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Global Climate March in Rome on Nov. 29
Global Climate March in Rome on Nov. 29
Jean-Francis Pecresse

PARIS — France, the host of the COP21, has in its hands the most vital mission it has ever been entrusted with: spare humanity the irreversible disaster that would come from a two-degree rise of the globe's average temperature by this century's end, compared to the pre-industrial era.

There will be no second chance. We can always try to reassure ourselves with the thought that the human species will somehow manage to adapt to global warming — it's probably true, but it would come at the expense of millions of deaths, of unprecedented displacements of population and of huge land masses rendered uninhabitable because of rising waters or droughts.

This apocalyptic world no longer falls under the category of prediction, but expectation. It's no longer reserved to the southern hemisphere. It no longer threatens distant generations, exotic tribes or voiceless populations. We know the victims of climate terror: They are our children.

Our common home is burning, and among the 196 joint homeowners who have arrived in Paris for the COP21 United Nations summit, some are still looking elsewhere. Saudi Arabia, sitting on its deathly oil slicks. India, which sees in the calls for a de-carbonized economy a new form of Western imperialism. Russia, eyeing the huge energy reserves of the Arctic soon to be liberated by the melting of the ice caps.

Finding a consensus on a legally-bound agreement despite these opposing interests, establishing the need to raise, as early as 2020 and for five years (not 10 — we no longer have the time), the contributions to reducing greenhouse gas emissions, and thus avoid a deadly three-degree warming path: This is the weighty responsibility that French President François Hollande has undertaken by hosting the COP21 in Paris.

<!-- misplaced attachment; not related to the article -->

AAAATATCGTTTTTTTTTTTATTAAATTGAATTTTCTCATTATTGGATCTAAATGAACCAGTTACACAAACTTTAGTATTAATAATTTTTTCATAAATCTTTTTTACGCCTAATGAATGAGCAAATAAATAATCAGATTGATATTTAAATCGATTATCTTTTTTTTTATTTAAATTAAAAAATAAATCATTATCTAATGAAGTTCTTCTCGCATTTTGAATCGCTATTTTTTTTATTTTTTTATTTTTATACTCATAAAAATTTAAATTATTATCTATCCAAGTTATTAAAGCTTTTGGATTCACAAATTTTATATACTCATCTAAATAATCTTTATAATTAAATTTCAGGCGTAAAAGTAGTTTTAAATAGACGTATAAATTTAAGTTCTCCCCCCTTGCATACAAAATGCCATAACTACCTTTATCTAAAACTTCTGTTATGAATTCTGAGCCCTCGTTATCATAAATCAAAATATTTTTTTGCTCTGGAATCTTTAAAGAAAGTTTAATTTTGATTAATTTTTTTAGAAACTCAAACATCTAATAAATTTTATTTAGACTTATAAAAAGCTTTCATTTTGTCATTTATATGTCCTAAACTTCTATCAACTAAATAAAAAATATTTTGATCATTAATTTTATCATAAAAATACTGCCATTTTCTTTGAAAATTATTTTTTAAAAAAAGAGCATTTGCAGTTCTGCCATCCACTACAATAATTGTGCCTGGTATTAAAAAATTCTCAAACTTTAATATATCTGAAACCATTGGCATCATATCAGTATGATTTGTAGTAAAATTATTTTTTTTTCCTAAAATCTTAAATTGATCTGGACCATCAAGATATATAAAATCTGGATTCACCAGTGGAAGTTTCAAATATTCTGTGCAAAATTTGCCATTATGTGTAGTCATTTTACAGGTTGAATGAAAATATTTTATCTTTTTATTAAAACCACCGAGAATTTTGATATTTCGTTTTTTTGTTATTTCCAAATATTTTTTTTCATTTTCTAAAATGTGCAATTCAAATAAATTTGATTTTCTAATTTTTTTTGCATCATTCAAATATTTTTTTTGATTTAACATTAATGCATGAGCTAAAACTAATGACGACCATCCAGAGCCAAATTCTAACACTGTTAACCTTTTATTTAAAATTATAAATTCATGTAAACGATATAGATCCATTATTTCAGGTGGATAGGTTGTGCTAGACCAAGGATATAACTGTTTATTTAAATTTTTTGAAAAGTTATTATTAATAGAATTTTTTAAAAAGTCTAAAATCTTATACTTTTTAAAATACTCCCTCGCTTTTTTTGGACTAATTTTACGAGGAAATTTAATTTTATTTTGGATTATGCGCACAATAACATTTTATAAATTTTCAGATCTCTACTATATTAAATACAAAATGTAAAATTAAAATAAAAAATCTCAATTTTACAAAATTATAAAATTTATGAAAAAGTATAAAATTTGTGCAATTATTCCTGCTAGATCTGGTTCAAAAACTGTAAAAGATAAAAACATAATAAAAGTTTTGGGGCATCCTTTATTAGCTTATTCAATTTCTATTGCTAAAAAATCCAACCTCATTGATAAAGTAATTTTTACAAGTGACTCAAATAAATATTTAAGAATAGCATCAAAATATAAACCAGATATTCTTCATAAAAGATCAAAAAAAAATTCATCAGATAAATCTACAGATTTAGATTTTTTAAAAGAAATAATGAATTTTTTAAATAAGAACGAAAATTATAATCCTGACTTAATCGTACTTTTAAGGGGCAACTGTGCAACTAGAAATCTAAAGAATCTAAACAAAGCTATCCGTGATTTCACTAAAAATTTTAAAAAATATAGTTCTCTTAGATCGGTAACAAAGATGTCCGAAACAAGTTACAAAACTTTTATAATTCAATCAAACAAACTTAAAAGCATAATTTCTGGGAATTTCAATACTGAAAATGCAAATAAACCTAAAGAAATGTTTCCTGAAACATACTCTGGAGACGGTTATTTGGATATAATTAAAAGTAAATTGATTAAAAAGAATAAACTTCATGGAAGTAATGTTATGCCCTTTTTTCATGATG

Given its past diplomatic failings, whether in relation to Russia or the handling of the Syrian conflict, there are reasons to worry about France's capacity to produce a result that would measure up to expectations.

This time, however, there is room for hope. First because Paris, learning lessons from the Copenhagen failure in 2009, has had the good idea of gathering the heads of state and of government at the very start of the conference, in order to provide the political momentum necessary to put the pressure on their respective delegations.

Secondly because France is not alone. It has natural allies: Germany, but also the United States and China, the world's two main polluters, are on our side — as long as their obligations are reasonable. Finally, the global world of finance is becoming a driving force: Hundreds of billions of euros of assets are about to be completely de-carbonized.

What if, in the end, it was cold hard cash that saved the planet?

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Can machines be ironic?

Charles Barbour

What was your first reaction when you heard about Blake Lemoine, the Google engineer who announced last month the AI program he was working on had developed consciousness?

If, like me, you’re instinctively suspicious, it might have been something like: Is this guy serious? Does he honestly believe what he is saying? Or is this an elaborate hoax?

Put the answers to those questions to one side. Focus instead on the questions themselves. Is it not true that even to ask them is to presuppose something crucial about Blake Lemoine: specifically, he is conscious?

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